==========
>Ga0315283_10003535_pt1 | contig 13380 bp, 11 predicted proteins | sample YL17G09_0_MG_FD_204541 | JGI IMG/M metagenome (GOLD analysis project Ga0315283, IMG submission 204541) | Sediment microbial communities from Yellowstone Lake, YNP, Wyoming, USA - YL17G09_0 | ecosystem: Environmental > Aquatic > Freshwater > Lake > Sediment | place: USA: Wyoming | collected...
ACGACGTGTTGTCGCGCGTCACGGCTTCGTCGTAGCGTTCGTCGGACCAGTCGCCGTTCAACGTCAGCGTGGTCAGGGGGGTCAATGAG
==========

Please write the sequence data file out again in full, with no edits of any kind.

>Ga0315283_10003535_pt1 | contig 13380 bp, 11 predicted proteins | sample YL17G09_0_MG_FD_204541 | JGI IMG/M metagenome (GOLD analysis project Ga0315283, IMG submission 204541) | Sediment microbial communities from Yellowstone Lake, YNP, Wyoming, USA - YL17G09_0 | ecosystem: Environmental > Aquatic > Freshwater > Lake > Sediment | place: USA: Wyoming | collected...
ACGACGTGTTGTCGCGCGTCACGGCTTCGTCGTAGCGTTCGTCGGACCAGTCGCCGTTCAACGTCAGCGTGGTCAGGGGGGTCAATGAG